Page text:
Eventually, clinical trials were able to take place, including in countries affected by the Ebola outbreak. Although Merck had acquired the commercial rights for the vaccine, those trials were also largely funded by the public sector: the World Health Organization and other global partners contributed to trials and testing, including both MSF and the Canadian government (which also donated vials of the initial vaccine from the Winnipeg lab to the WHO). Though still unlicensed, the vaccine was cleared for use on an “investigational” basis in response to the recent deadly Ebola outbreaks in Democratic Republic of Congo — and was finally given regulatory approval in both Europe and the United States late last year.

Medical R&D: Change is needed

The two decades that passed between the initial discovery of the Ebola vaccine in a Canadian lab and its approval for widespread use – a span of time that included large-scale Ebola outbreaks and thousands of deaths – is a stark example of how the global medical R&D system is often poorly suited to meeting critical global health needs. Although Ebola first emerged in 1976, there was little financial incentive for private companies to develop a vaccine for it: almost every outbreak of the disease took place in remote areas or in poor countries, and the opportunities for profits were slim. It wasn’t until Ebola became a major international health crisis that there was any real interest in bringing a vaccine to market, and even then it depended almost entirely on the willingness of the public sector to pay for it.

Unfortunately, however, the current medical R&D system is structured around commercial imperatives. Even though governments like Canada’s fund and develop critical medical innovations, it is generally left to the private sector to bring them to market – and to set their price. This in effect means that taxpayers are funding much of the research and work that goes into developing essential medicines, but not seeing the benefit, whether in the form of drugs for neglected global diseases or even affordable prices here in Canada.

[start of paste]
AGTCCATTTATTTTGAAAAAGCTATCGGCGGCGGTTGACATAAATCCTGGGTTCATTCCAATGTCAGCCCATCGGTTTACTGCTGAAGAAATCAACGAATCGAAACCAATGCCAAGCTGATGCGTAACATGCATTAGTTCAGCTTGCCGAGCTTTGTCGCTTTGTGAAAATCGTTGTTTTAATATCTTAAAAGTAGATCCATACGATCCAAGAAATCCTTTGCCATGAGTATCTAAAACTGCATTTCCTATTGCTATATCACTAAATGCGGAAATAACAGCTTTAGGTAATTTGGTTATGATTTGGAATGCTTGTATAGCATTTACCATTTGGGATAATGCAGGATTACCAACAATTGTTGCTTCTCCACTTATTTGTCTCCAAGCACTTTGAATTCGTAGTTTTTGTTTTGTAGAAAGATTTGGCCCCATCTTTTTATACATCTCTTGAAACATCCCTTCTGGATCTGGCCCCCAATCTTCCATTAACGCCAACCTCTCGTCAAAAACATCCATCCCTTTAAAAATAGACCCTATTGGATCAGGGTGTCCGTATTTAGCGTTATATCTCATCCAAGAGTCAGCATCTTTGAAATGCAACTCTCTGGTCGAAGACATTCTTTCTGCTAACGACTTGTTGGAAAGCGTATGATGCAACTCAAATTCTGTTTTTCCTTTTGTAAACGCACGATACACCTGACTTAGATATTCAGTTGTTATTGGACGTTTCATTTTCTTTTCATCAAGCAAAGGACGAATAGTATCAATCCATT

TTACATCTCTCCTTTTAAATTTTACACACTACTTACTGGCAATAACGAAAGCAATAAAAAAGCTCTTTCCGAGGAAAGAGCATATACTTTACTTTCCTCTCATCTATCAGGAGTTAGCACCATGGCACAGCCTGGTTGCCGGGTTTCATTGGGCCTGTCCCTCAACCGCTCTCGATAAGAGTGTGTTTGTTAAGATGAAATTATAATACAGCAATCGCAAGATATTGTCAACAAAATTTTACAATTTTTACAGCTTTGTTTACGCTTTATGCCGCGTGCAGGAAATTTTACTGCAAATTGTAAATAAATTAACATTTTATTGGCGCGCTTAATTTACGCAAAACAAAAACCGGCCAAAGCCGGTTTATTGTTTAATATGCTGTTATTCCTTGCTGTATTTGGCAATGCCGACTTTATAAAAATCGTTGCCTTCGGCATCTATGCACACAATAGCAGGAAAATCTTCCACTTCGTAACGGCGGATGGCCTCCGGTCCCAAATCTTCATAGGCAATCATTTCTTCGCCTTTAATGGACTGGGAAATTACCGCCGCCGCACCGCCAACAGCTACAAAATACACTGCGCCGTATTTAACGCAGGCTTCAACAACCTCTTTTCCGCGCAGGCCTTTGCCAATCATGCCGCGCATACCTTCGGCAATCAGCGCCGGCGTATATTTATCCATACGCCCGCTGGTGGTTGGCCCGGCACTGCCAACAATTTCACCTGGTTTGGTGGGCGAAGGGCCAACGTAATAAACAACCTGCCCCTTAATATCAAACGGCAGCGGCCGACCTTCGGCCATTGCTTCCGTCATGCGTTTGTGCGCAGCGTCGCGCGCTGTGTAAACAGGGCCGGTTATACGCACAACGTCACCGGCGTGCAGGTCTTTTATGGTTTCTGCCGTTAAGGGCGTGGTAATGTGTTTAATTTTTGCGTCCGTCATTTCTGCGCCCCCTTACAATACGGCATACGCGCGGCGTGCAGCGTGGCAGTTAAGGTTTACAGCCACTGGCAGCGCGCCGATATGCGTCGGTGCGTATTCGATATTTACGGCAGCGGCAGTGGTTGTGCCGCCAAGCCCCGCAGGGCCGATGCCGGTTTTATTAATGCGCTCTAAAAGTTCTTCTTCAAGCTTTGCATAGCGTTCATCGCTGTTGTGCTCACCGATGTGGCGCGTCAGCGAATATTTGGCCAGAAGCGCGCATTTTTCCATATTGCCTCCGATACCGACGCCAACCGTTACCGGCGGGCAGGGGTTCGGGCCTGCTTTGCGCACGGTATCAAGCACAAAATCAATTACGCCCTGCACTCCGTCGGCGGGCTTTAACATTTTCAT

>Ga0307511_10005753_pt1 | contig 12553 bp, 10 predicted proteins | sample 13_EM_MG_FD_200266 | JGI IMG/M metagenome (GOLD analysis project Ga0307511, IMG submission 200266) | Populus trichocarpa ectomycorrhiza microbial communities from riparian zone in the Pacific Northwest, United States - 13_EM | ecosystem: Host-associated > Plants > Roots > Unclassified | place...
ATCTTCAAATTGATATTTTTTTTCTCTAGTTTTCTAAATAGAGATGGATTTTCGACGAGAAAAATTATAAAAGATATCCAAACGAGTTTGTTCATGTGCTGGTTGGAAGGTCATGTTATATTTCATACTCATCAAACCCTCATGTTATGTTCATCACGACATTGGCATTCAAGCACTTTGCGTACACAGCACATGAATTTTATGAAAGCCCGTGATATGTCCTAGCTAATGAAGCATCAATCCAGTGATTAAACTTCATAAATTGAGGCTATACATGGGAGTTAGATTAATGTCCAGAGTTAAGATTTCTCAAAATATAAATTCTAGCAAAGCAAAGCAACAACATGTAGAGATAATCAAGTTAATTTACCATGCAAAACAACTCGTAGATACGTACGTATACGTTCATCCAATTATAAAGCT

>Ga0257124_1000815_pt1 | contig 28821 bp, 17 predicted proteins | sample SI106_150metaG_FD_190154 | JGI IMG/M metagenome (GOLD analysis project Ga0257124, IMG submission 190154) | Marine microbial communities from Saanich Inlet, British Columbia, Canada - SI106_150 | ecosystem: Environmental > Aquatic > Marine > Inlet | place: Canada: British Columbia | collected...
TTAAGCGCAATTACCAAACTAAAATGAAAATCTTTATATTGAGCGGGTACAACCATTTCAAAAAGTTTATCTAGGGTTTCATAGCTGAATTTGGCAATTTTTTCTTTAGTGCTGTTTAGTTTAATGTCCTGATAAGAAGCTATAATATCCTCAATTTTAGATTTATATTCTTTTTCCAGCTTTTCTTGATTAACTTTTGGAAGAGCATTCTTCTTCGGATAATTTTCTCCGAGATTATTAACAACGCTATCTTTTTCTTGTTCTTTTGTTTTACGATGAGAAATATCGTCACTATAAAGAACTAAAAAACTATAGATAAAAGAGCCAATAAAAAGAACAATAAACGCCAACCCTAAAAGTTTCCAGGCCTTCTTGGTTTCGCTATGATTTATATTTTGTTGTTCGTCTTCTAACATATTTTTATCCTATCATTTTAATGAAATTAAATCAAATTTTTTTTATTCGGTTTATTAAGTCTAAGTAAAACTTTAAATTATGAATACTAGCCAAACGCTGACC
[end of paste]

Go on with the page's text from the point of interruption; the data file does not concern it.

This must change. If governments are going to fund medical R&D – and they should, especially for innovations related to neglected diseases or other health crises affecting vulnerable people – they should not simply pass the results on to the for-profit pharmaceutical sector without first ensuring they will be available for public health priorities, and are accessible and affordable to those who need them most.

Ask Canada to take action now

That’s why MSF is calling on the government of Canada to add critical safeguards to its medical R&D funding, in order to ensure that public funds be used for public health outcomes first. If such safeguards had been in place more than a decade ago, the made-in-Canada Ebola vaccine could well have been put to use much earlier, potentially saving thousands of lives in West Africa and Congo. We must not let the same thing happen with COVID-19 – or with any essential medical research and development being carried out with public funds.

Please sign our petition calling on the Canadian government to do the sensible thing and prioritize public funds for public health. If not, we might not be able to afford the medical breakthroughs that we need the most.